Hockey needs a crash course on income tax

Someone needs to tell the Treasurer that there's a big difference between average and marginal income tax rates. His latest gaffe isn't doing his credibility any favours.

Does federal Treasurer Joe Hockey require a crash course on Australia’s tax system?

Speaking to Neil Mitchell on radio station 3AW yesterday, Hockey made a serious blunder that begs the question: does the Treasurer understand the difference between marginal and average tax rates?

The average tax rate is, of course, the total amount of tax you pay divided by your income. The marginal tax rate, on the other hand, is the amount of tax you pay on each additional dollar you earn; for low income earners the marginal tax rate is low (or even nothing) and it increases as you push into a higher tax bracket.

It’s pretty simple stuff but apparently beyond the comprehension of our federal Treasurer.

“When Australians spend the first six months of the year working for the government with tax rates nearly 50 cents in the dollar it is a disincentive,” Hockey said. “You’re working July, August, September, October, November, December just for the government and then you start working for yourself.”

What’s amusing about this statement is that it is complete nonsense. There is not a single Australian in the country paying half their income in tax. Hockey’s statement applies to not a single Australian -- rich or poor.

The highest marginal tax rate in Australia is 45 per cent and is applied to incomes over $180,000. Higher income earners also get slugged an extra 2 per cent for the Medicare Levy and the deficit tax; bringing their marginal tax rate to 49 per cent.

Average tax rates, by comparison, are much lower. Ignoring the Medicare Levy and the deficit tax, someone earning $180,000 will actually have an average tax rate of around 30 per cent.

Someone earning $1,000,000 a year will have an average tax rate of around 42 per cent. Adding in the Medicare Levy and the deficit tax is difficult -- owing to a variety of scenarios relating to relationship status and kids -- but the results are still well below Hockey’s claims.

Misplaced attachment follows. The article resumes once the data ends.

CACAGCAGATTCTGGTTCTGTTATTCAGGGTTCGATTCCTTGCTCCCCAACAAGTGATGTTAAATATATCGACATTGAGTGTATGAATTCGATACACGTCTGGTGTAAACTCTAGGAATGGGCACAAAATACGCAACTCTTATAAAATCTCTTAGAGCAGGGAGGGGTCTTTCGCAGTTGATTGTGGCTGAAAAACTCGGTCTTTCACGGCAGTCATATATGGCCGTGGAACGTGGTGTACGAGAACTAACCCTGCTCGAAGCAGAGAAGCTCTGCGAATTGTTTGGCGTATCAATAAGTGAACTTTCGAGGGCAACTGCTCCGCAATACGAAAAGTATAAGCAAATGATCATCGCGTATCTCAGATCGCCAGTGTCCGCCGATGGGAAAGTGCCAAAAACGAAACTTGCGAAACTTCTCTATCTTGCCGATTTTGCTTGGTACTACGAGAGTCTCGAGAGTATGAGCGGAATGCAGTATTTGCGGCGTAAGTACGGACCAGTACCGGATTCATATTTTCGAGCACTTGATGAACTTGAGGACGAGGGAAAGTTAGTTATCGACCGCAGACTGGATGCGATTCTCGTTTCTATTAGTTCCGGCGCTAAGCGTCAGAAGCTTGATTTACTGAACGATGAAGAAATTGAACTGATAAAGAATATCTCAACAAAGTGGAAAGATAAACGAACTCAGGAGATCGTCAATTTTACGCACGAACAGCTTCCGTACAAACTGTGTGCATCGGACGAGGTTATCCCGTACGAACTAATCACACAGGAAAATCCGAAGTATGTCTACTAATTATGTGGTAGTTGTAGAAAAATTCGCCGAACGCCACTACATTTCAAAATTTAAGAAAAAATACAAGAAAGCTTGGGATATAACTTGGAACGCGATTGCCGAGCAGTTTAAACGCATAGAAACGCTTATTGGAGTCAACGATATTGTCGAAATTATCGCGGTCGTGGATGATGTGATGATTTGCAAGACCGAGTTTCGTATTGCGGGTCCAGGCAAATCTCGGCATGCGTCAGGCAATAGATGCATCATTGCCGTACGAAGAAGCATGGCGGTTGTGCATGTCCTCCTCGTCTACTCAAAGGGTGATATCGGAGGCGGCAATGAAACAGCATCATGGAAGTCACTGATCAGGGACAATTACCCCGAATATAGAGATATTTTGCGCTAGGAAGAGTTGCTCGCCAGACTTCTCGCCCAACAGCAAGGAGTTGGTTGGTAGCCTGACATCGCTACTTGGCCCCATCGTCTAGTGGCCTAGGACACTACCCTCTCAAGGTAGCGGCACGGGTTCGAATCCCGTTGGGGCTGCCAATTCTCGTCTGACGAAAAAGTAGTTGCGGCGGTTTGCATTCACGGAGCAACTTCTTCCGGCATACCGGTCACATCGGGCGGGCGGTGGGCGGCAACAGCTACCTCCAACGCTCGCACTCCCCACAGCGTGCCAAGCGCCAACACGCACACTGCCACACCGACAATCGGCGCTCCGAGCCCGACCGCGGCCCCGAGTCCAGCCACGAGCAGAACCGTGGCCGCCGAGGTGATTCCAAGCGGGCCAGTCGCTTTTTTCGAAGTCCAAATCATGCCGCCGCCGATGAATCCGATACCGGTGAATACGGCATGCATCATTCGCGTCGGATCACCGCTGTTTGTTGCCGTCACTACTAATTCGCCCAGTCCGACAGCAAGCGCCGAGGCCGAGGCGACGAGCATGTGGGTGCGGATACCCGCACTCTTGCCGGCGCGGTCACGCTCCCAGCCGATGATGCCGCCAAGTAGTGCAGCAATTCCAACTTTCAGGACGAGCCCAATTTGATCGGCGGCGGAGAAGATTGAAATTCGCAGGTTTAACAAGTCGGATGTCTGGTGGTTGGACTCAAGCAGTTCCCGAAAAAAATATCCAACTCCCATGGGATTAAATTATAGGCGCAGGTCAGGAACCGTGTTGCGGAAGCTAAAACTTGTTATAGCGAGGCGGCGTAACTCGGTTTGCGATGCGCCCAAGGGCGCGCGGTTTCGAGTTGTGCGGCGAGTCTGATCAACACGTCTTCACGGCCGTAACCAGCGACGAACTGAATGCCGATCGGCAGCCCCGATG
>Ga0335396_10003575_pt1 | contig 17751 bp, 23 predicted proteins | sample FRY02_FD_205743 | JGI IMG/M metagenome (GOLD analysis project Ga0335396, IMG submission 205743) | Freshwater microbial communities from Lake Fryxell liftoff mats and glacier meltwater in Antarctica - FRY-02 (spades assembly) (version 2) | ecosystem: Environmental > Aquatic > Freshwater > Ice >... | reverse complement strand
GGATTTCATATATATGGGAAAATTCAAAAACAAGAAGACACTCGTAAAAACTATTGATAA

As of the 2011-12 financial year, just 3 per cent of Australians earned $180,000 per year. That has surely increased since then -- due to inflation and income growth -- but would still reflect an exceptionally small share of Australians.

Utilising the tax statistics from the Australian Taxation Office we can get a feel for how misleading Hockey’s statement was. In 2011-12, the top 1 per cent of income earners (earning more than $291,007) paid 39.5 per cent of their income in tax after deductions.

The top 10 per cent (those earning as much as $115,848) gave the federal government 26.2 per cent of their income. Those in the top 20 per cent (earning as much as $84,513) paid just 22.3 per cent.

Realistically these stats, while useful, don’t really give the full picture. The federal government offers world-leading deductions and tax concessions that are simply not captured by the ATO data.

An IMF study, released last year, shows that no other advanced country foregoes more tax revenue through “differential, or preferential, treatment of specific sectors, activities, regions or agents”, on an annual basis than Australia (It’s time to fix Australia’s leaky tax sieve, January 31).

These include everything from the capital gains tax, negative gearing and superannuation concessions. While the marginal tax rate on income might be high in Australia there is no shortage of ways to reduce your tax burden. These tax concessions are significant -- accounting for as much as 8 per cent of nominal GDP -- and primarily accrue to the wealthy.

Hockey is right to say that income tax is too high and he is also correct in saying that high taxes create disincentives. I’m sympathetic to his need to reform welfare spending -- even if we don’t agree on the particulars -- and if the federal government does push for widespread tax reform I’d get behind that as well.

But the debate doesn’t benefit from distorting the statistics nor does Hockey’s credibility benefit from failing to grasp the subtle difference between average and marginal tax rates. The Abbott government’s margin for error right now is non-existent and Hockey should have learnt his lesson following similar gaffes last year.

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